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In the Matter of                             Docket No. 93-96-DA

The Proposed Debarment of

    RICHARD CRANCE
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DECISION OF GOVERNMENTWIDE DEBARMENT

FROM FEDERAL NONPROCUREMENT TRANSACTIONS

This DECISION is issued by the United States Department of Education (Department) pursuant to 34 C.F.R. § 85.314. I have jurisdiction to act in this matter by virtue of a Delegation of Authority from the Secretary to me to act as the Department's Designated Deciding Debarment and Suspension Official. The regulations, 34 C.F.R. Part 85, and the Nonprocurement Debarment and Suspension Procedures mailed to Mr. Crance with the notice of proposed debarment govern this action.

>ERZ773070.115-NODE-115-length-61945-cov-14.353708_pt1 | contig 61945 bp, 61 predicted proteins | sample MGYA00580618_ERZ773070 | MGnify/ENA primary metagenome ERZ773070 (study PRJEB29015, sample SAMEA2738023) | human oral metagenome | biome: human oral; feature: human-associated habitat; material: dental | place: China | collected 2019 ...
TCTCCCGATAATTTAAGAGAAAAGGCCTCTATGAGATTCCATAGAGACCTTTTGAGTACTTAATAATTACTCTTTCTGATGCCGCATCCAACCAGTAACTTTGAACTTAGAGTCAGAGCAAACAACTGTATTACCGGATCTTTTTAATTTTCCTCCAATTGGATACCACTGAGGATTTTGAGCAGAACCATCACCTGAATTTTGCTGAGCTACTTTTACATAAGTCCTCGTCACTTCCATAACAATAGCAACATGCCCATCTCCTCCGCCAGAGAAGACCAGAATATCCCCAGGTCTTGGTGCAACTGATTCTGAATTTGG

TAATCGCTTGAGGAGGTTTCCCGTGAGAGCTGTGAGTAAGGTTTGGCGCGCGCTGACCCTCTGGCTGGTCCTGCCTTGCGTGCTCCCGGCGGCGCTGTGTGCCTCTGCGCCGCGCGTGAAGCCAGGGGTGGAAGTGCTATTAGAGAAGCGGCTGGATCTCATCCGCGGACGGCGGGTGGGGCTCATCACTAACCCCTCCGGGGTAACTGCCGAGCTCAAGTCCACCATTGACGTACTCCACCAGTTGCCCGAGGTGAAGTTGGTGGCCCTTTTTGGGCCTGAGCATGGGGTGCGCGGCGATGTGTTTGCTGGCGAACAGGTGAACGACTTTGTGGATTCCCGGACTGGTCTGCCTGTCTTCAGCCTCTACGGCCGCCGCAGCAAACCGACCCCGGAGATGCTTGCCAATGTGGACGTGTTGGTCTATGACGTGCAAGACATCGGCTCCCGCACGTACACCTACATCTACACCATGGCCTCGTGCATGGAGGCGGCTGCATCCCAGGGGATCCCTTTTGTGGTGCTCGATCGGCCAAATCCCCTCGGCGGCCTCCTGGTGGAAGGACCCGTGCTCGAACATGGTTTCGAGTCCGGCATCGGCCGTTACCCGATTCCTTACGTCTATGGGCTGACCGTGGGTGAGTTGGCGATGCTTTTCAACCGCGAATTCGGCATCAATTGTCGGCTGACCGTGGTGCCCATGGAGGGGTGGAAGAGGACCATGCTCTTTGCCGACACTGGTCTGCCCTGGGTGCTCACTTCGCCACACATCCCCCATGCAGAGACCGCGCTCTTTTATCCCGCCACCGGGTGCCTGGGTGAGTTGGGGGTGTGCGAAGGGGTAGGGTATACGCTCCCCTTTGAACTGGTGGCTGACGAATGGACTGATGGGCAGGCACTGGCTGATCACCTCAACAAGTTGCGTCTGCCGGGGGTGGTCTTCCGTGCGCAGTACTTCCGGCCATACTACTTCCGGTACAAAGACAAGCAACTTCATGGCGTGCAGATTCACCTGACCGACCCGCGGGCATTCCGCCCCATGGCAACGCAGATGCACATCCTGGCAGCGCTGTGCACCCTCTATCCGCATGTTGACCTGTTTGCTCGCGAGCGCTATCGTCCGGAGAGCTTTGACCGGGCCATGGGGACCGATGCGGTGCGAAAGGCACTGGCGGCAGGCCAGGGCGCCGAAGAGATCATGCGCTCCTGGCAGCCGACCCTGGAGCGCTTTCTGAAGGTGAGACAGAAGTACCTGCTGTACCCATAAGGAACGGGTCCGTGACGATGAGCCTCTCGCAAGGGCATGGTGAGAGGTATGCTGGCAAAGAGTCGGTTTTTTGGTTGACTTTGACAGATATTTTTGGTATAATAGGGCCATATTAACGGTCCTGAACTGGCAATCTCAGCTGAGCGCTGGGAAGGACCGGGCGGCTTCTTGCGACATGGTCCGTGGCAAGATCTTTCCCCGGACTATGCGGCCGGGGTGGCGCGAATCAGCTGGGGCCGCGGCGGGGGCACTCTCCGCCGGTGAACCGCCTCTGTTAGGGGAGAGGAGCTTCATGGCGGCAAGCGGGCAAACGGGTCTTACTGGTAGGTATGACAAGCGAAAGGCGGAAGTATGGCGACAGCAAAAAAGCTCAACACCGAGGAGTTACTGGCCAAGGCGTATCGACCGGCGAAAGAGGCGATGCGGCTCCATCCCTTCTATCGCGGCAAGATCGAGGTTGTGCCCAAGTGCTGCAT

On April 8, 1993, Mr. Richard Crance, an owner of Dudley Hall Career Institute (Institute) of Worcester, Massachussets, from 1989 until 1992, was issued a "Notice of Proposed Governmentwide Debarment from Federal Nonprocurement Transactions" pursuant to 34 C.F.R. § 85.312. The notice informed Mr. Crance that the proposed debarment was based upon the adverse findings of an October 1991 program review conducted jointly by the Massachusetts Higher Education Assistance Corporation (MEHAC) and Region I of the Department. Mr. Crance was also given notice of his right to submit information and argument in opposition to the proposed debarment.

On December 16, 1993, pursuant to Mr. Crance's request, I held a hearing on this matter in Washington, D.C. At such hearing, Mr. Crance appeared pro se, while the Department's Notice Official was represented by Jennifer L. Woodward, Esq., of the Office of the General Counsel. At the hearing, evidence was introduced and both Mr. Crance and Ms. Woodward presented oral argument. The hearing was recorded by a court reporter and a transcript was made.